In May 2019, counsel for Marc Jacobs filed an interesting trademark application. The New York-based brand was – and still is – seeking a registration for the word “THE” for use on handbags and clothing, among other related goods. According to the application that it filed with the U.S. Patent and Trademark Office (“USPTO”), Marc Jacobs and his eponymous, LVMH Moët Hennessy Louis Vuitton-owned fashion brand had not yet begun using the “THE” mark on those types of products but had a bona fide intention to do so in the not too distant future.
You might be able to guess what happened next: a few rounds of back-and-forth between a USPTO examining attorney and Marc Jacobs’ counsel about the registrability of “THE” as a trademark. Following an initial Office Action in June 2017, which required Marc Jacobs to be more specific in its claim for “waterproof clothing” and “ties” as types of goods in connection with which it would use the mark, the USPTO sent a second letter in August 2020. (An Office Action is the rather routine letter sent by the USPTO to notify a trademark applicant about issues with his application, including the reason why registration is being refused and/or what requirements must be satisfied in order for the application to move forward).
In the second letter, Aisha C. Johnson, the USPTO attorney tasked with examining Jacobs’ application, preliminarily called foul on the basis that the drawing of the mark, itself, differed from the specimen (i.e., a required sample that shows how the trademark for which the party is seeking a registration is used in commerce) that Jacobs’ counsel submitted to the USPTO. To be exact, Jacobs provided the USPTO with a photo of a backpack with a patch that reads “THE BACKPACK MARC JACOBS” and another of a jacket with a tag inside that says, “THE VELVETEEN JEAN JACKET MARC JACOBS” as evidence of how it was using the “THE” mark in commerce.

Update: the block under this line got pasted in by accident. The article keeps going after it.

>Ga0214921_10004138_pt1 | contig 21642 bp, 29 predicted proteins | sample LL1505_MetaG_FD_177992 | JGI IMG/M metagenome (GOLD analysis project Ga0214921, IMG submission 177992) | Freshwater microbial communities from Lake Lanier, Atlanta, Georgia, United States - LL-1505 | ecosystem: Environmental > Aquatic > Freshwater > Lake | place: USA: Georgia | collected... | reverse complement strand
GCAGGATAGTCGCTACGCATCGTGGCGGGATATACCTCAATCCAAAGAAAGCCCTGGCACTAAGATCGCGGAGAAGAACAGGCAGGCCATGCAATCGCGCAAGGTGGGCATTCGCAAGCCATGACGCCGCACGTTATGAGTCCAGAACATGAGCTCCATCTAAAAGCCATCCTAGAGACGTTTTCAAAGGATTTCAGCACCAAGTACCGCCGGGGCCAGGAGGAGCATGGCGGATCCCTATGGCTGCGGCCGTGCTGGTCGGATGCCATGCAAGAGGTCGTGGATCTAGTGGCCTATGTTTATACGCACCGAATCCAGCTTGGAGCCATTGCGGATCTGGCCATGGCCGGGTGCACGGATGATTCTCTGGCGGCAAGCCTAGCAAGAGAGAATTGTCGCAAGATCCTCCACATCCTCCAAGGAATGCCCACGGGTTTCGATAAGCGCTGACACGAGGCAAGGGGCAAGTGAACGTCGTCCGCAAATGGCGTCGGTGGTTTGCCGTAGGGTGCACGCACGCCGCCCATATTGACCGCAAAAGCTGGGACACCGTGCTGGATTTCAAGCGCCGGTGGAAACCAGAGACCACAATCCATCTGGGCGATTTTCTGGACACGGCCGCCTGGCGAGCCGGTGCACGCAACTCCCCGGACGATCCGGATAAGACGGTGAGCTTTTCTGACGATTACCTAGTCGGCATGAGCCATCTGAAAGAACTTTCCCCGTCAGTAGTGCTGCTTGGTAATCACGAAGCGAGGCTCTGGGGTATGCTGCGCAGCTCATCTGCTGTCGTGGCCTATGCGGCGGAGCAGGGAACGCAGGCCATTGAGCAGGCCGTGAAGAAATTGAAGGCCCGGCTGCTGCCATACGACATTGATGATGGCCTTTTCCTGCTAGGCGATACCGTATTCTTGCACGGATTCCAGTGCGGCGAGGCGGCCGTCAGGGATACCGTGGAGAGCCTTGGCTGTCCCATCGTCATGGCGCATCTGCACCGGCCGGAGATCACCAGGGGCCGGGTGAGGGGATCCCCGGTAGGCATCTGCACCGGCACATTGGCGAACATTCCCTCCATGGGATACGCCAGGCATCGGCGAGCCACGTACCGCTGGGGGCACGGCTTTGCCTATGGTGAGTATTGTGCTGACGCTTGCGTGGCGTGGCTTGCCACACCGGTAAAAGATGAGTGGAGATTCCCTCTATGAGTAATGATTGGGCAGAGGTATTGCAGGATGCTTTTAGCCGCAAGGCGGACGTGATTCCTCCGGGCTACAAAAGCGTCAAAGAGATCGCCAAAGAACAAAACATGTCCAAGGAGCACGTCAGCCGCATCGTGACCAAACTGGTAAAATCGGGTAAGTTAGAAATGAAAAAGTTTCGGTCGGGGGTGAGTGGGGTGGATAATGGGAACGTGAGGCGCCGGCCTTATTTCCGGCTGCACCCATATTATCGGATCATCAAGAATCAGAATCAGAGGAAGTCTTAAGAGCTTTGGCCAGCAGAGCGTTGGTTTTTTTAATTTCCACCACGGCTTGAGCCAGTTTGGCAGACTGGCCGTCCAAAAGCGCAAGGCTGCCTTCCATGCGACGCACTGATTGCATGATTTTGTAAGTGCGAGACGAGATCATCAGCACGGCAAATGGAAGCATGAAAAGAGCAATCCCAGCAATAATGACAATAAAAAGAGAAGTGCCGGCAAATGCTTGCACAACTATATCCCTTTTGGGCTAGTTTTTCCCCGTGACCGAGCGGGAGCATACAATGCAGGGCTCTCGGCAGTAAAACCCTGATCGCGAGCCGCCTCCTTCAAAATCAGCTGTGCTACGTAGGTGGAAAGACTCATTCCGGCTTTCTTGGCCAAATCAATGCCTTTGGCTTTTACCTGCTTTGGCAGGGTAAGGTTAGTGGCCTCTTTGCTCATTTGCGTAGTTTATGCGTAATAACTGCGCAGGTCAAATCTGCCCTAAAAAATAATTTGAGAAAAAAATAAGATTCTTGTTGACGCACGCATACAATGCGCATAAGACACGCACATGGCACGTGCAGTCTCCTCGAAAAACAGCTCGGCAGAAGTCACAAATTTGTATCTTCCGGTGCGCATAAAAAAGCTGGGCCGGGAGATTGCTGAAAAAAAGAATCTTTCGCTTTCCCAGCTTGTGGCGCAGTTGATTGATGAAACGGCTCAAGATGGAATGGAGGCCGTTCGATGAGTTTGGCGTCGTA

Since the mark for which Jacobs is seeking registration consists exclusively of the word “THE” – which is “only a portion of the mark [that] appear[s] on the specimen” – there was a problem at play, according Johnson, who noted that “a portion of a mark may be registered only ‘if that portion presents a separate and distinct commercial impression.’” Given that Jacobs’ mark is “a non-separable part of [what] appear[s] on the specimen,” Johnson determined (again, on a preliminary, non-final basis) that Jacobs “failed to provide the required evidence of use of the mark in commerce.”
Failure to Function
More than merely objecting due to the mis-matching trademark drawing and specimen, the USPTO was not convinced that the mark – “as used on the specimen of record” – actually functions as a trademark. In other words, Johnson was skeptical that Marc Jacobs’ use of “THE” serves “to indicate the source of [the brand’s] goods and to identify and distinguish them from others,” and so, she preliminarily refused the application on that basis, as well.
In response to the Office Action, Marc Jacobs filed a new specimen, this time of a sweater emblazoned with the word “THE” on it. (And changed its filing basis from 1(a) to 1(b) “intent to use”).